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    Key Point 15: Demand

    Consolidation

    Consolidation of like-demands isoften used as a cost-minimizing

    strategy.

    For example, when an airline runs

    a hub-and-spoke operation, it is

    consolidating people from differentorigins who have common

    destinations into airplanes to lower

    costs.14

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    Lumpy InvestmentsCapacity of Elevator System

    CAPACITY

    1 2 3 4 5 NUMBER OFELEVATORS

    15Figure 7.6

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    Key Point 16: Lumpy

    Investment

    Investments in capacity are often

    lumpy (e.g., infrastructure).

    Capacity of

    Single vs.Double TrackRail Line

    Figure 7.7

    SIDINGS

    SINGLE TRACK(OPERATIONS IN BOTH DIRECTIONS )

    WESTBOUND

    EASTBOUND

    DOUBLE TRACK

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    Another Elevator

    Configuration

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    Figure 7.8 17

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    Capacity vs. Number of

    BusesCAPACITY

    NUMBEROF BUSESThis is lumpy, but there are so manyvehicles, we can approximate the

    relationship as smooth (linear).18Figure 7.9

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    Think of resources and think of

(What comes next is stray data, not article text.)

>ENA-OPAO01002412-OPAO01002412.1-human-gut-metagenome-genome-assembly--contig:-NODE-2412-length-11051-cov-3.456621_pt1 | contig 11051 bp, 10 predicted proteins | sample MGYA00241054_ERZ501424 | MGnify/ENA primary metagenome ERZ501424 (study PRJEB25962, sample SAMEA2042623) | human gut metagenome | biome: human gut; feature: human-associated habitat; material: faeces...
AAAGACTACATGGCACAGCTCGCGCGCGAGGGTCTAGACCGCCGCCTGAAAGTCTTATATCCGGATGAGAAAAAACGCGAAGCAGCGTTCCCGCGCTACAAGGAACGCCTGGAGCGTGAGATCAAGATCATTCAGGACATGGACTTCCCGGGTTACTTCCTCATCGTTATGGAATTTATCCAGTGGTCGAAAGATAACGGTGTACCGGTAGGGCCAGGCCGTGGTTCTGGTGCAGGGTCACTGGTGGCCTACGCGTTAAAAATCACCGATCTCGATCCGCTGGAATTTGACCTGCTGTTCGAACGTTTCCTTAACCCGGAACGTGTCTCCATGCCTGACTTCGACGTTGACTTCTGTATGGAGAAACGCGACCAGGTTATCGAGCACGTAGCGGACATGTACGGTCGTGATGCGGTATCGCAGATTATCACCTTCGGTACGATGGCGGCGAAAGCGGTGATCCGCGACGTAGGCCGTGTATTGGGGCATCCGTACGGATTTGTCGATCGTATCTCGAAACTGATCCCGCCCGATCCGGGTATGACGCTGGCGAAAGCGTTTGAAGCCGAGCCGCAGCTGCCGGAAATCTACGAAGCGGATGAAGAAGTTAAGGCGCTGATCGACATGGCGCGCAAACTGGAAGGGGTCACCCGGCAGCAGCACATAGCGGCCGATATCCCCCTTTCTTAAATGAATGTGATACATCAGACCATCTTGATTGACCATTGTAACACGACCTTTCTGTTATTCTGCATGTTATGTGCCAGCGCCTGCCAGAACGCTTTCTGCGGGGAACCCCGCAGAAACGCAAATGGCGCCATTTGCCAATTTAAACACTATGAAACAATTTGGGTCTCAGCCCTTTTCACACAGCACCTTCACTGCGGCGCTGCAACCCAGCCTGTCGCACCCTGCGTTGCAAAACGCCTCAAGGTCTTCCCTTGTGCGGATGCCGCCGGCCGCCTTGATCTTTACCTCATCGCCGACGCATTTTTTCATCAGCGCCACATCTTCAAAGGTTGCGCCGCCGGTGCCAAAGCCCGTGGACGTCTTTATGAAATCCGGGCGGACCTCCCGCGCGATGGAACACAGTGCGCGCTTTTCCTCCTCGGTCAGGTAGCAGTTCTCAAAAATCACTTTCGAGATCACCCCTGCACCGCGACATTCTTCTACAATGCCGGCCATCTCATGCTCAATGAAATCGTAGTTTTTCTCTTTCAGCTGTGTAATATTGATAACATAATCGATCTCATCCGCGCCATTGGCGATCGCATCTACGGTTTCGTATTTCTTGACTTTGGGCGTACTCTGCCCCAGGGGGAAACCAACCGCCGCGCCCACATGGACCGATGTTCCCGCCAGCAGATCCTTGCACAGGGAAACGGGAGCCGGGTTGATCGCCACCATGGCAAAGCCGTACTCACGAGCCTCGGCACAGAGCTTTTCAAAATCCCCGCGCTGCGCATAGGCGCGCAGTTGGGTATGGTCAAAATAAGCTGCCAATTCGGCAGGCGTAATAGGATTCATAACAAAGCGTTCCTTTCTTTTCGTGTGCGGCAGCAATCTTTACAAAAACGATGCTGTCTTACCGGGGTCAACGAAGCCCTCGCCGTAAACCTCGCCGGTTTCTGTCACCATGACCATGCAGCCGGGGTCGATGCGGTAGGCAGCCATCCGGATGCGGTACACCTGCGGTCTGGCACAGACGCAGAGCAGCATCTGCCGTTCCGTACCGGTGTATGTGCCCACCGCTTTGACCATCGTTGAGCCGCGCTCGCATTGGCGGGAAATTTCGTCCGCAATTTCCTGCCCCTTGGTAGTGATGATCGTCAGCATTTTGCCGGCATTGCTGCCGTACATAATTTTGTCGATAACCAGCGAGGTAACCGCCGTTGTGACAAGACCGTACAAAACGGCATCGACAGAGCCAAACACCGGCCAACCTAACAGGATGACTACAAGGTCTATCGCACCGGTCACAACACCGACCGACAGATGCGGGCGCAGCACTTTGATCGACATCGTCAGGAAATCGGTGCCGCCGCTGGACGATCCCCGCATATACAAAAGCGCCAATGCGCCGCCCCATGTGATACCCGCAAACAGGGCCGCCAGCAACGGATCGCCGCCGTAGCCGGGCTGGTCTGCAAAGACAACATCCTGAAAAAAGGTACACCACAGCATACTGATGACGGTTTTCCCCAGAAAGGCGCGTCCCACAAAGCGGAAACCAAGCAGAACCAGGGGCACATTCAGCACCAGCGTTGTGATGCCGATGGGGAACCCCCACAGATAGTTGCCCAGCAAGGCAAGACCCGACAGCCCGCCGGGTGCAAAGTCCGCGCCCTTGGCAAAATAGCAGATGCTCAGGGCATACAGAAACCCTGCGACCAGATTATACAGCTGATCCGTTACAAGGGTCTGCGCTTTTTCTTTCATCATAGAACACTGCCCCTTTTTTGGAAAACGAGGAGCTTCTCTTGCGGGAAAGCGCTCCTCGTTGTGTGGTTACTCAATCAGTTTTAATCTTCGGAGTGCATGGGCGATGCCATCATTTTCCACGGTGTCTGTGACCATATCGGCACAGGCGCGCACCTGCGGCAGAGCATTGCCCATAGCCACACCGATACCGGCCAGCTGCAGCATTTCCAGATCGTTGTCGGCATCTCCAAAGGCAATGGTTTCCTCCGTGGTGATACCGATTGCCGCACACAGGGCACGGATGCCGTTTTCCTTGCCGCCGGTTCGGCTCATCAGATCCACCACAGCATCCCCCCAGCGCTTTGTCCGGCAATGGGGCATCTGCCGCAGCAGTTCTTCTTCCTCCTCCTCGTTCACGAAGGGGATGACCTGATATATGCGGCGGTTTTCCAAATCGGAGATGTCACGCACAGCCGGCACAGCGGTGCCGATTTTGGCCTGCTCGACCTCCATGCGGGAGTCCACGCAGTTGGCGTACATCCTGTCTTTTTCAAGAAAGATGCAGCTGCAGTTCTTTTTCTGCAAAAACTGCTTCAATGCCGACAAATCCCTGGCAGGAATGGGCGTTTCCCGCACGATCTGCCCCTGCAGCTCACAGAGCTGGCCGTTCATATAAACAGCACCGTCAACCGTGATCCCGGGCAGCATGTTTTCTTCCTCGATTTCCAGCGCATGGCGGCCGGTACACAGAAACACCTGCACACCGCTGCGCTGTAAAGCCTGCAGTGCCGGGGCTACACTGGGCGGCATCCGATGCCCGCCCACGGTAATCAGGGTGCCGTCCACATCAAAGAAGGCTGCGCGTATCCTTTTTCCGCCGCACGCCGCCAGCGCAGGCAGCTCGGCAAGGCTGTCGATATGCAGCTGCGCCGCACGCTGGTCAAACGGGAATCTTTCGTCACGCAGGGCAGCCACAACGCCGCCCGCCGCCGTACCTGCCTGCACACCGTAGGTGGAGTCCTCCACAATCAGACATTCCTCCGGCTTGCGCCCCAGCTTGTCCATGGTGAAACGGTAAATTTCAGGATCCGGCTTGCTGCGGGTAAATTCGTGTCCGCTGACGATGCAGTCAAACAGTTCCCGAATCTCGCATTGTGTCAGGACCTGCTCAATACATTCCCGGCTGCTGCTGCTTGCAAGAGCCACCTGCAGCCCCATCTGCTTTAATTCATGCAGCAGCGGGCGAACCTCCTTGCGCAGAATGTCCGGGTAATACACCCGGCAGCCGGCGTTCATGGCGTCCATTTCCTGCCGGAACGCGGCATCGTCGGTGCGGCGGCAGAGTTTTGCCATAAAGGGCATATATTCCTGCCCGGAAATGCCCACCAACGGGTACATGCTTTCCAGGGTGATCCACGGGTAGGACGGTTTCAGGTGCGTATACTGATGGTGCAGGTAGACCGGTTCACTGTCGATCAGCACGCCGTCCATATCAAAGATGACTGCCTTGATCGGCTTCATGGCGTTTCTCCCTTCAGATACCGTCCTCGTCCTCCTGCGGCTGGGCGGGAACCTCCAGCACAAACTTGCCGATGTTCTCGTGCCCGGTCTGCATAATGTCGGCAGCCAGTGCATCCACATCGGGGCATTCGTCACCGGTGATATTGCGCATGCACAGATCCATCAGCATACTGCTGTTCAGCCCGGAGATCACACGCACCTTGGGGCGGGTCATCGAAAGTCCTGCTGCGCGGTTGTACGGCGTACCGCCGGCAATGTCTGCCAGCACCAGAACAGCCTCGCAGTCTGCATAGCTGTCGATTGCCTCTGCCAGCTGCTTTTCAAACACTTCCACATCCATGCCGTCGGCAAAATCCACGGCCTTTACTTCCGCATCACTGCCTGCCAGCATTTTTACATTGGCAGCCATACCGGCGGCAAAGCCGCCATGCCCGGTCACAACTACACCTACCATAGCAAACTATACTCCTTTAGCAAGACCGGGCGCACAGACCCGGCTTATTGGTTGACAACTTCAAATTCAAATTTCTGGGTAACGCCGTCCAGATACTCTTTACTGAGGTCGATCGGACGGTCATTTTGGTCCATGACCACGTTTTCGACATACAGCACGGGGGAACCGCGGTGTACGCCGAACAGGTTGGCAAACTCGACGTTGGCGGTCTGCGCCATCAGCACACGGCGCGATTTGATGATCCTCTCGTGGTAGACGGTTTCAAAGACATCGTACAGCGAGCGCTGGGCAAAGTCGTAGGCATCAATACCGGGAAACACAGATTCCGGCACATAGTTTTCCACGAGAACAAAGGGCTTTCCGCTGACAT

investments in capacity in a verybroad way. (Refer back to Key

    Point 2: Transportation -- part of a

    broader system.)

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    Capacity vs. Cost

    CAPACITY(PASSENGERS/HOUR)

    1 2 3 NUMBER OFELEVATORS

    We can have inexpensive, low-capacitysystems or more expensive, high-capacitysystems. Making decisions about whichsystems we need or want is a continuing

    theme in transportation.

    Figure 7.10 20

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    The concept oflevel-of-service is

    related to the cost and capacitytrade-off. The level-of-service

    provided by the transportation

    system is a function of the volumebeing carried by that transportation

    system (see Key Point 9:

    Transportation Supply).

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    Typical Supply Functions

    LEVEL OFSERVICE

    SYSTEM

    CAPACITY1 SYSTEMCAPACITY2

    CAPACITY(LUMPY)

    VOLUME

    Often, there is a precipitous fall-off in level-of-service as the volume approaches capacity,

    sometimes called a hockey stick.22

    Figure 7.11

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    Key Point 17: Capacity, Cost

    and Level-of-ServiceThe linkages between capacity, cost and level-

    of-service -- the lumpiness of investment

    juxtaposed with the hockey stick level-of-

    service function as volume approaches capacity

    -- is the central challenge of transportation

    systems design.If we underinvest in capacity, our level-of-service

    may be uncompetitive. If we overinvest, level-of-

    service may be fine, but costs will be high and

    our prices may not be competitive. Making this

    decision, faced with lumpy investments and the

    hockey stick LOS/volume relation, is difficult

    indeed. This leads to the central challenge oftransportation system design.